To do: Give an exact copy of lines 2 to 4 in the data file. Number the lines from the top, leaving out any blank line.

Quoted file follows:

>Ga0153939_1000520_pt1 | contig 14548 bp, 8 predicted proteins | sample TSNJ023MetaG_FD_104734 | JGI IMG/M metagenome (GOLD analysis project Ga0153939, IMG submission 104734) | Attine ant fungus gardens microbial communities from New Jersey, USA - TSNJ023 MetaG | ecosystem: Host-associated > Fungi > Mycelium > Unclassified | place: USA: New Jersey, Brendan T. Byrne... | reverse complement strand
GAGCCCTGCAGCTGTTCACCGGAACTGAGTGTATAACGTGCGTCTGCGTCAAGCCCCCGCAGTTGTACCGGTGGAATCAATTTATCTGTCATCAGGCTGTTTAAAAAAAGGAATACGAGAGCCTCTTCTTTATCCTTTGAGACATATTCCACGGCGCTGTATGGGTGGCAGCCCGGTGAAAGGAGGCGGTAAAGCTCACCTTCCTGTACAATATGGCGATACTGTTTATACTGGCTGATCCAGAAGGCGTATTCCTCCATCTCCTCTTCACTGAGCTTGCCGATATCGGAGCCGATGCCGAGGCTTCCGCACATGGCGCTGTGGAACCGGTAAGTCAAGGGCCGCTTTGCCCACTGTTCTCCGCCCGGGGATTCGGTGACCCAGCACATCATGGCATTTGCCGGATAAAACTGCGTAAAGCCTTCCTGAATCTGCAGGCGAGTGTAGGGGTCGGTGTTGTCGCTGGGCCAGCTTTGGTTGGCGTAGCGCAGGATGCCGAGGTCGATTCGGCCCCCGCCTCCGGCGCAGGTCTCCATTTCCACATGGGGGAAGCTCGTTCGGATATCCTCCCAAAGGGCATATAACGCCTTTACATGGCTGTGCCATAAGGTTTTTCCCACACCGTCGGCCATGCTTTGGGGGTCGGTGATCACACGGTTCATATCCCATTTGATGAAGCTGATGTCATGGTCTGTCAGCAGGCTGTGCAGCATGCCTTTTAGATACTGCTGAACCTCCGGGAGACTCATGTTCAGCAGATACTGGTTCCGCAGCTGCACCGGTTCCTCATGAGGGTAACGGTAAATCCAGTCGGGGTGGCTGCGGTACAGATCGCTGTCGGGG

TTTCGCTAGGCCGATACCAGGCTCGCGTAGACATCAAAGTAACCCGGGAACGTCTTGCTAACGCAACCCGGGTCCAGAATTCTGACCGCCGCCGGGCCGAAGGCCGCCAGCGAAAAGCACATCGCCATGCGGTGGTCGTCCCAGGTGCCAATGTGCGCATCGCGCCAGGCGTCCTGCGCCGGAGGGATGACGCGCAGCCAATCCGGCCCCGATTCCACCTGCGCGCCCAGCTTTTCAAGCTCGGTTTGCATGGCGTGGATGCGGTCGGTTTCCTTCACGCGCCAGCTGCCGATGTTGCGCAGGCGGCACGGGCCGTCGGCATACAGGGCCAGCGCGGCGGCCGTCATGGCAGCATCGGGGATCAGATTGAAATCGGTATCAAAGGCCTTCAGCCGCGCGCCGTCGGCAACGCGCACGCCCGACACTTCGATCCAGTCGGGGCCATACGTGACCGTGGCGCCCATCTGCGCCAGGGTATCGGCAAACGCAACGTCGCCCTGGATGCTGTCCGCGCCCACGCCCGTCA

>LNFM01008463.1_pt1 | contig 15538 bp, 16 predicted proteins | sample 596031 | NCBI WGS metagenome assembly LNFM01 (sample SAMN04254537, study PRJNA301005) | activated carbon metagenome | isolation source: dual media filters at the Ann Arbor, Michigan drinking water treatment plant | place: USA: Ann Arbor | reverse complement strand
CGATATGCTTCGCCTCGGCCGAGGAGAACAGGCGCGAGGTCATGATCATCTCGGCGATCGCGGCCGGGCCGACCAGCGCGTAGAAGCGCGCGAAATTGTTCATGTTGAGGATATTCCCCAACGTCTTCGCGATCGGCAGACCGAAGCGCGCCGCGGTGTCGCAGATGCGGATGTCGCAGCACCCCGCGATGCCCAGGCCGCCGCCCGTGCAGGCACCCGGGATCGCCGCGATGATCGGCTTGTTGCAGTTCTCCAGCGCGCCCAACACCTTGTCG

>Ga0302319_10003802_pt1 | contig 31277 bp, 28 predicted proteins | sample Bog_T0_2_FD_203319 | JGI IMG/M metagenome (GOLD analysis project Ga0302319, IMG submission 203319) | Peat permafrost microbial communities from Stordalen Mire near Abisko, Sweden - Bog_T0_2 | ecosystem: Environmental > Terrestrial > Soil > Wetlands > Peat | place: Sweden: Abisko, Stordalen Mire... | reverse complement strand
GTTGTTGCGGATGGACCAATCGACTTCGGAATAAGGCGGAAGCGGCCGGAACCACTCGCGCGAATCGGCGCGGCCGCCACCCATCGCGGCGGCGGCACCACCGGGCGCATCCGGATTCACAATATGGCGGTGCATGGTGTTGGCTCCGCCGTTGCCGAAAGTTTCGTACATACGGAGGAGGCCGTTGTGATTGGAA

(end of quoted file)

GAGCCCTGCAGCTGTTCACCGGAACTGAGTGTATAACGTGCGTCTGCGTCAAGCCCCCGCAGTTGTACCGGTGGAATCAATTTATCTGTCATCAGGCTGTTTAAAAAAAGGAATACGAGAGCCTCTTCTTTATCCTTTGAGACATATTCCACGGCGCTGTATGGGTGGCAGCCCGGTGAAAGGAGGCGGTAAAGCTCACCTTCCTGTACAATATGGCGATACTGTTTATACTGGCTGATCCAGAAGGCGTATTCCTCCATCTCCTCTTCACTGAGCTTGCCGATATCGGAGCCGATGCCGAGGCTTCCGCACATGGCGCTGTGGAACCGGTAAGTCAAGGGCCGCTTTGCCCACTGTTCTCCGCCCGGGGATTCGGTGACCCAGCACATCATGGCATTTGCCGGATAAAACTGCGTAAAGCCTTCCTGAATCTGCAGGCGAGTGTAGGGGTCGGTGTTGTCGCTGGGCCAGCTTTGGTTGGCGTAGCGCAGGATGCCGAGGTCGATTCGGCCCCCGCCTCCGGCGCAGGTCTCCATTTCCACATGGGGGAAGCTCGTTCGGATATCCTCCCAAAGGGCATATAACGCCTTTACATGGCTGTGCCATAAGGTTTTTCCCACACCGTCGGCCATGCTTTGGGGGTCGGTGATCACACGGTTCATATCCCATTTGATGAAGCTGATGTCATGGTCTGTCAGCAGGCTGTGCAGCATGCCTTTTAGATACTGCTGAACCTCCGGGAGACTCATGTTCAGCAGATACTGGTTCCGCAGCTGCACCGGTTCCTCATGAGGGTAACGGTAAATCCAGTCGGGGTGGCTGCGGTACAGATCGCTGTCGGGG

TTTCGCTAGGCCGATACCAGGCTCGCGTAGACATCAAAGTAACCCGGGAACGTCTTGCTAACGCAACCCGGGTCCAGAATTCTGACCGCCGCCGGGCCGAAGGCCGCCAGCGAAAAGCACATCGCCATGCGGTGGTCGTCCCAGGTGCCAATGTGCGCATCGCGCCAGGCGTCCTGCGCCGGAGGGATGACGCGCAGCCAATCCGGCCCCGATTCCACCTGCGCGCCCAGCTTTTCAAGCTCGGTTTGCATGGCGTGGATGCGGTCGGTTTCCTTCACGCGCCAGCTGCCGATGTTGCGCAGGCGGCACGGGCCGTCGGCATACAGGGCCAGCGCGGCGGCCGTCATGGCAGCATCGGGGATCAGATTGAAATCGGTATCAAAGGCCTTCAGCCGCGCGCCGTCGGCAACGCGCACGCCCGACACTTCGATCCAGTCGGGGCCATACGTGACCGTGGCGCCCATCTGCGCCAGGGTATCGGCAAACGCAACGTCGCCCTGGATGCTGTCCGCGCCCACGCCCGTCA

>LNFM01008463.1_pt1 | contig 15538 bp, 16 predicted proteins | sample 596031 | NCBI WGS metagenome assembly LNFM01 (sample SAMN04254537, study PRJNA301005) | activated carbon metagenome | isolation source: dual media filters at the Ann Arbor, Michigan drinking water treatment plant | place: USA: Ann Arbor | reverse complement strand